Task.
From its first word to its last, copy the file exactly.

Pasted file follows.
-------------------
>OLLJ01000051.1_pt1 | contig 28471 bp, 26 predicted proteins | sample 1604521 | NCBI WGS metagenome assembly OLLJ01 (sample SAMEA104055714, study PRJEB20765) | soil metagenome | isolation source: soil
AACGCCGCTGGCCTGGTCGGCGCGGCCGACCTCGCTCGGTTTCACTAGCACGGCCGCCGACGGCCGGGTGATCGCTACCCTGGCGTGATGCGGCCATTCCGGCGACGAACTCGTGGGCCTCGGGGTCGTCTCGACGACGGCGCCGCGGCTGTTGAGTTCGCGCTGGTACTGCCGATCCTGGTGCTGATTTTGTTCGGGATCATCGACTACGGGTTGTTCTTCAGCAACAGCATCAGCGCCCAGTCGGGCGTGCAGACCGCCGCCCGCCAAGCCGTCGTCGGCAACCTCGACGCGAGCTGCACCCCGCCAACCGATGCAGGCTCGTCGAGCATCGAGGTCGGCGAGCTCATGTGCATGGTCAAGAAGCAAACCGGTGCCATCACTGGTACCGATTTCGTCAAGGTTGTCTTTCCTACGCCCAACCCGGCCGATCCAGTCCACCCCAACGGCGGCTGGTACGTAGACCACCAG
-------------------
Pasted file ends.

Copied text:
>OLLJ01000051.1_pt1 | contig 28471 bp, 26 predicted proteins | sample 1604521 | NCBI WGS metagenome assembly OLLJ01 (sample SAMEA104055714, study PRJEB20765) | soil metagenome | isolation source: soil
AACGCCGCTGGCCTGGTCGGCGCGGCCGACCTCGCTCGGTTTCACTAGCACGGCCGCCGACGGCCGGGTGATCGCTACCCTGGCGTGATGCGGCCATTCCGGCGACGAACTCGTGGGCCTCGGGGTCGTCTCGACGACGGCGCCGCGGCTGTTGAGTTCGCGCTGGTACTGCCGATCCTGGTGCTGATTTTGTTCGGGATCATCGACTACGGGTTGTTCTTCAGCAACAGCATCAGCGCCCAGTCGGGCGTGCAGACCGCCGCCCGCCAAGCCGTCGTCGGCAACCTCGACGCGAGCTGCACCCCGCCAACCGATGCAGGCTCGTCGAGCATCGAGGTCGGCGAGCTCATGTGCATGGTCAAGAAGCAAACCGGTGCCATCACTGGTACCGATTTCGTCAAGGTTGTCTTTCCTACGCCCAACCCGGCCGATCCAGTCCACCCCAACGGCGGCTGGTACGTAGACCACCAG